I went to an amazing workshop this weekend hosted by Clay Arts Utah and taught by local potters. The workshop ran all day Saturday, and featured demos, recipes, and discussions. Suzanne Storer shared her terra sig recipes and processes. Ken Marvel demonstrated how to throw monster-sized pots and also spoke about his horsehair and saggar finishes. Sharon Mikkelson showed how overglaze brushwork can enhance pottery and also shared her recipes. Dawn Atkin explained the results discovered during the summer Saggar Firing Experiment and also the basic process of Saggar firing. Aaron Ashcraft (isn't that a great last name for a potter?) spoke about the business side of pottery and how he made the transition to a professional potter. There was an excellent panel discussion with several potters on how they price their work. Cheryl Glenn shared her display ideas for exhibiting work in fairs and festivals. Last but not least, Chuck Parsons demonstrated how to build a backyard kiln from a metal garbage can.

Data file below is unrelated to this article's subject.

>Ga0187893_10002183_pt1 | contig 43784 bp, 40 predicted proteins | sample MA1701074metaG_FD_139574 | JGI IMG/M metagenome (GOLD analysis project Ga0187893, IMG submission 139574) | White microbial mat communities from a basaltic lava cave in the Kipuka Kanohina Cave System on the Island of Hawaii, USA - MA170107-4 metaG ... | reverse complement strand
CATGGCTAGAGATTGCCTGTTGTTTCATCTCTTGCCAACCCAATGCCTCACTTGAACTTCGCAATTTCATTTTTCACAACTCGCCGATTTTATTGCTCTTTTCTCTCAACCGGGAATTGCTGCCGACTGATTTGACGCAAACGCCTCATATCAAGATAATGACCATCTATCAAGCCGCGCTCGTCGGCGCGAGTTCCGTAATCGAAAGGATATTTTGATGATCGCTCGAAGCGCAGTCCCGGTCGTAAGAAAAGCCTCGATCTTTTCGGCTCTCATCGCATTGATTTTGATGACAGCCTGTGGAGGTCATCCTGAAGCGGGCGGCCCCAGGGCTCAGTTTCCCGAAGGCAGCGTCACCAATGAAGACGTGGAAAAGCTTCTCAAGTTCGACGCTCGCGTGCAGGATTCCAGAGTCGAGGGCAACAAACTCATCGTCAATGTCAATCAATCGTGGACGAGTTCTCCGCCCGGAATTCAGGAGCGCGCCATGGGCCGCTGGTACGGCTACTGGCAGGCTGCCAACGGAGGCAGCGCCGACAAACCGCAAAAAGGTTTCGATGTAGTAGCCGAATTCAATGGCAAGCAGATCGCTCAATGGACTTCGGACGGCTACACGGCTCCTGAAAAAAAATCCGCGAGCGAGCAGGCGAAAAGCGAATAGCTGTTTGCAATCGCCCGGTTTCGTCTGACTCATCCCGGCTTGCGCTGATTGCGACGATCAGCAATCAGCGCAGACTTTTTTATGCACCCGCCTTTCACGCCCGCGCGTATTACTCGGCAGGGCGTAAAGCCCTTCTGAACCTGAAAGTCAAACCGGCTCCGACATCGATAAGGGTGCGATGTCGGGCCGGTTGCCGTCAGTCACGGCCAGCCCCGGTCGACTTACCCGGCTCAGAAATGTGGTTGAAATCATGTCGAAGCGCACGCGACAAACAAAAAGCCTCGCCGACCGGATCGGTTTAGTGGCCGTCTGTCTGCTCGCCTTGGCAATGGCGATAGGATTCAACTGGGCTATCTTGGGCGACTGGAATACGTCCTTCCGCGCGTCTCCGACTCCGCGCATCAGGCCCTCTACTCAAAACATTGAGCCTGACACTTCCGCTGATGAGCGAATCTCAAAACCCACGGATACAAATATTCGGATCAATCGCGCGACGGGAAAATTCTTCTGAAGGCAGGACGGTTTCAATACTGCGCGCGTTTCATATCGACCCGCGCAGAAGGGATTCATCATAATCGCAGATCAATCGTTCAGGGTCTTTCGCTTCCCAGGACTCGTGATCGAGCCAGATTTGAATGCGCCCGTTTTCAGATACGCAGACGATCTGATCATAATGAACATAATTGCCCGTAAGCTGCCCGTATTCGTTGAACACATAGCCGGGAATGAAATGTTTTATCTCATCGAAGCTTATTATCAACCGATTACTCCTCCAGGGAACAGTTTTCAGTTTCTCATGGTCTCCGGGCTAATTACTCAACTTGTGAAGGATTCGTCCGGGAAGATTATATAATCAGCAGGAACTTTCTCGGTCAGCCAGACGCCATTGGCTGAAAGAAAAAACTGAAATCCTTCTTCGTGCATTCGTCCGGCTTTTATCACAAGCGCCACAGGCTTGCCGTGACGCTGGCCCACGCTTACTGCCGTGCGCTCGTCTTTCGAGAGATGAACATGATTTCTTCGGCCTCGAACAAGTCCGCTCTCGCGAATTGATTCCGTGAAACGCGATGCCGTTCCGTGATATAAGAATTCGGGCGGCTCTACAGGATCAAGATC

I can't wait to try out the new recipes and techniques that I saw. Sometimes I can feel very isolated between making pots alone and being home with just Emily (my 18 month daughter) for company. I really enjoyed seeing and speaking with several other local potters. I was especially interested to speak with Aaron Ashcraft. In his class, I learned that he started work as a professional potter around the same time that his son was born. In a reversal of usual roles, he was the stay-at-home father/potter while his wife worked a 9-5 job. It's inspiring for me to see positive examples of parents who make pottery and parenting work.